No one has the Whole. When two opposing people believe this, dialogue can begin. When a community experiences it, Eucharist becomes a verb.
Jesus and the disciples shared everything they had with the crowd. Following that lead, did thousands of people in the crowd reach into their sacks and pull out their own food, for a surprising pot-luck picnic? Imagine the uncertainty, then the smiles - especially from the people who'd brought no food! Meals together invite grace, I think. "And all were satisfied." (Luke 9:17) Are there situations where I could invite sharing of fragments, hoping towards community?
Is it ironic to celebrate the Solemnity of the Body and Blood of Christ just after liturgical changes removed our bodies from the Eucharistic liturgy (an irony in itself)? To me, "And also with you" is quite different from "And with your spirit." This is a feast that honors physicality. The online world truly does offer community. But we hunger also for eye-to-eye smiles.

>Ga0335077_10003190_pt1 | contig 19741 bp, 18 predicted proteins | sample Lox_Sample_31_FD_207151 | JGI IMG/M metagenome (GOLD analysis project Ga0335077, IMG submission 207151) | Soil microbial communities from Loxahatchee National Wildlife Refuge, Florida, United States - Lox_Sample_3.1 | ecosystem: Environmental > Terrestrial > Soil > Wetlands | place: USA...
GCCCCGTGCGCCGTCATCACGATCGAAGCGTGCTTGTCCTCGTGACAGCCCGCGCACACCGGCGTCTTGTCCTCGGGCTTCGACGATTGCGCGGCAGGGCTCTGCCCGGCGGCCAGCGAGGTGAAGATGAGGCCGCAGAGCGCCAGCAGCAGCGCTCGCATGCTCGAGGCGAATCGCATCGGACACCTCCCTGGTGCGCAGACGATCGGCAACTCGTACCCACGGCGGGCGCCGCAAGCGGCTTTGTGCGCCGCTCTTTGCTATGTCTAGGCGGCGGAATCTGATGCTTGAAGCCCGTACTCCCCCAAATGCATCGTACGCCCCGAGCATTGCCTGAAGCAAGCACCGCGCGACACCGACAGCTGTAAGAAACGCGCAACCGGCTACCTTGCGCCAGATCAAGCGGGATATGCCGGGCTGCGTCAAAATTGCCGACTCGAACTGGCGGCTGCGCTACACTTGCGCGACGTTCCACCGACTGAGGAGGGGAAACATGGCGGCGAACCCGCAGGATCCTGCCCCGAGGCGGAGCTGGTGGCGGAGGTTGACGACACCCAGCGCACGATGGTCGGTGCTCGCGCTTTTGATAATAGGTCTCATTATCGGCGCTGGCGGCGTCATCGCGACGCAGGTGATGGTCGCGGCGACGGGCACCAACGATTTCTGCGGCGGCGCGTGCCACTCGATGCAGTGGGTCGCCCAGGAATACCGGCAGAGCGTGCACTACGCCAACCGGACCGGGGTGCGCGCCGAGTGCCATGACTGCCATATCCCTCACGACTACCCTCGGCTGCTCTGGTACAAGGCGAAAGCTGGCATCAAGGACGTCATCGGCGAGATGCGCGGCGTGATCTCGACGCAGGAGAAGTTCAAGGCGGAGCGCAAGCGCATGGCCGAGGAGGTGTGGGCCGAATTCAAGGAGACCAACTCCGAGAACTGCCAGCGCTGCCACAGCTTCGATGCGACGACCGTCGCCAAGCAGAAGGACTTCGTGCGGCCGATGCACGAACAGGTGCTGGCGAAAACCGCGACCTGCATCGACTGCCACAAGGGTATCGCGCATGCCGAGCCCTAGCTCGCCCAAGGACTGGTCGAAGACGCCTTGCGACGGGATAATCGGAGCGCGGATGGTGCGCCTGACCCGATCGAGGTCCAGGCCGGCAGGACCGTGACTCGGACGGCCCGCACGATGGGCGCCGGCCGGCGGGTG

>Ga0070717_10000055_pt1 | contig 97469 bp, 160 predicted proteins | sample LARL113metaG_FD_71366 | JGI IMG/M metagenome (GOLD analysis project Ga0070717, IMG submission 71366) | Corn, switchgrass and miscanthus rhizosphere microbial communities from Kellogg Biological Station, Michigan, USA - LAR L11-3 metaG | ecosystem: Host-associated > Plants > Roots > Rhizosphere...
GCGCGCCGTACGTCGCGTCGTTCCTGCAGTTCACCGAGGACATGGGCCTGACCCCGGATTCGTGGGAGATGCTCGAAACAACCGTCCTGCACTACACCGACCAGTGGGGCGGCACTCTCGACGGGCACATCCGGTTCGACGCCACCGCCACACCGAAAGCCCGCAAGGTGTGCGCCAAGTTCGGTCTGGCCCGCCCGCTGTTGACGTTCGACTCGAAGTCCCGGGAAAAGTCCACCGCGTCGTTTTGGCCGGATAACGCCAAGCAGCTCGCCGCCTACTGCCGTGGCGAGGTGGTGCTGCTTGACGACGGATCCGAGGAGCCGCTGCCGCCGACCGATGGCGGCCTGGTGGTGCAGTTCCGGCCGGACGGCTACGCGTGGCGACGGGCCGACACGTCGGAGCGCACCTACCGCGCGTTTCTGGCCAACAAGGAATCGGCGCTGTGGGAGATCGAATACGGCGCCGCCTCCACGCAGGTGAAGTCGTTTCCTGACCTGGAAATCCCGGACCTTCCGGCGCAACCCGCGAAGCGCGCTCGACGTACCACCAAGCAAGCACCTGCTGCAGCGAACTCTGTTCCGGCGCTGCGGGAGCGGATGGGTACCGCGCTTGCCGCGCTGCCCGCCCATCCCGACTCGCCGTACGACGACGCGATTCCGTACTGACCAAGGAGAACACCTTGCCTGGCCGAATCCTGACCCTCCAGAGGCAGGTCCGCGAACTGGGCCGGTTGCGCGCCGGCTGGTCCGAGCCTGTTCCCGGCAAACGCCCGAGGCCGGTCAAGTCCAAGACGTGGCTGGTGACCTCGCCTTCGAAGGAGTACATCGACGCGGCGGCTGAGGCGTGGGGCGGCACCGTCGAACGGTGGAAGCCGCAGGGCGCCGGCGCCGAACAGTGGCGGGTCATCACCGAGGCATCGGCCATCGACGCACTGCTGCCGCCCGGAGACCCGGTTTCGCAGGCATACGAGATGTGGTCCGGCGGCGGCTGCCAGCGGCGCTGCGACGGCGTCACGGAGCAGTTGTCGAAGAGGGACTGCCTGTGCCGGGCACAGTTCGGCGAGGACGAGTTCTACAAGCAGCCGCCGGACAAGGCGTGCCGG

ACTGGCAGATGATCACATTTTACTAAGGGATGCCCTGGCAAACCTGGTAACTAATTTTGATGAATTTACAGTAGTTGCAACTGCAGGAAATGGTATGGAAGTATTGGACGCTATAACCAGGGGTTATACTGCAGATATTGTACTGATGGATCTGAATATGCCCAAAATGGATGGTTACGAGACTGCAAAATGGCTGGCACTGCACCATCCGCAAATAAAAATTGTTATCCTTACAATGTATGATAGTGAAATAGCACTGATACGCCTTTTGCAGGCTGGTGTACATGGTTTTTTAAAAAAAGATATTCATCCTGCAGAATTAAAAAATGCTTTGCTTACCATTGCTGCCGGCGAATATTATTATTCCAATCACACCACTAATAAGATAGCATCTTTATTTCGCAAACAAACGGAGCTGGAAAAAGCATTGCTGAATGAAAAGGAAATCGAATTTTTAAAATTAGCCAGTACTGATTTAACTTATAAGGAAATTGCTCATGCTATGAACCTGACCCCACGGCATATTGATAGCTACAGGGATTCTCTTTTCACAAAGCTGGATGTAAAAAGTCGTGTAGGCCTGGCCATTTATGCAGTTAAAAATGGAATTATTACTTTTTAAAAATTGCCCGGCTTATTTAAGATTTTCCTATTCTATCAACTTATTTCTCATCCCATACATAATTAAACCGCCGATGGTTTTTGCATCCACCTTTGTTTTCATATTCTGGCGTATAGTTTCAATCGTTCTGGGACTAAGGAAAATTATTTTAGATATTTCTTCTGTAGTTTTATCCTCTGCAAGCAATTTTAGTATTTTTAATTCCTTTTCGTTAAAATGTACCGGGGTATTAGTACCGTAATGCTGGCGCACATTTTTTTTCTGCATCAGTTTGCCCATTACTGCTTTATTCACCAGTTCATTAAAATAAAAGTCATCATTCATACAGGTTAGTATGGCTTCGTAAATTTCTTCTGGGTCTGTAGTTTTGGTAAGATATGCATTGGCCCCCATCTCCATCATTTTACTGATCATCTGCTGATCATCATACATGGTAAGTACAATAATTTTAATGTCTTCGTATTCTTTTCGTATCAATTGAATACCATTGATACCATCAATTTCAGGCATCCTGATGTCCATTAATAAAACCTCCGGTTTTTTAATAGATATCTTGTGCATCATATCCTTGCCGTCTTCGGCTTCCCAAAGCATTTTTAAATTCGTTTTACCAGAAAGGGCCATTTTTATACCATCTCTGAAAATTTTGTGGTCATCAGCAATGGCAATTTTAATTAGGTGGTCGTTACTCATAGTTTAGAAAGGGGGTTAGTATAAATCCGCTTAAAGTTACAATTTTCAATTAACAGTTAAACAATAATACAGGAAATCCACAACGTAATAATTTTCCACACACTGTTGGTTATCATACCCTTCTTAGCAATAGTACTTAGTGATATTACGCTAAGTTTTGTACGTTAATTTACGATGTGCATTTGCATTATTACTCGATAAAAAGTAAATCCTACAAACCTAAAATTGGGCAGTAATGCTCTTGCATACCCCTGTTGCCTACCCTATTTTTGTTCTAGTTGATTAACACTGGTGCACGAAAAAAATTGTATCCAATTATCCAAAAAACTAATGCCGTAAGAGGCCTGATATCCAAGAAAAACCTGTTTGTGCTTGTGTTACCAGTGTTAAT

We celebrate Eucharist in community. It is in community that Christ's presence is made real and whole.
The community that follows Jesus is fragmented, for sure. I wonder if there are gifts in those fragments. I live in communion with a few different fragments of church community, and they sustain my life. Suppose each fragment of our Whole community shared with the others a glimpse of what each finds life-giving? Would we find more common ground than we expect?
I can hardly imagine myself if I lived in solitude. Yet many people, without wishing it, age into a life of solitude. Many people are marginalized from community in other ways. The communities that welcome me - are there groups or people that they unknowingly exclude or ignore?
How do contemplatives who spend most of their lives in silence experience community? In shared commitment, shared work? Prayer and sometimes products that go out to others? There are many ways to be bread for the world.
What a beautiful hope: "And all were satisfied."
May we be Eucharist.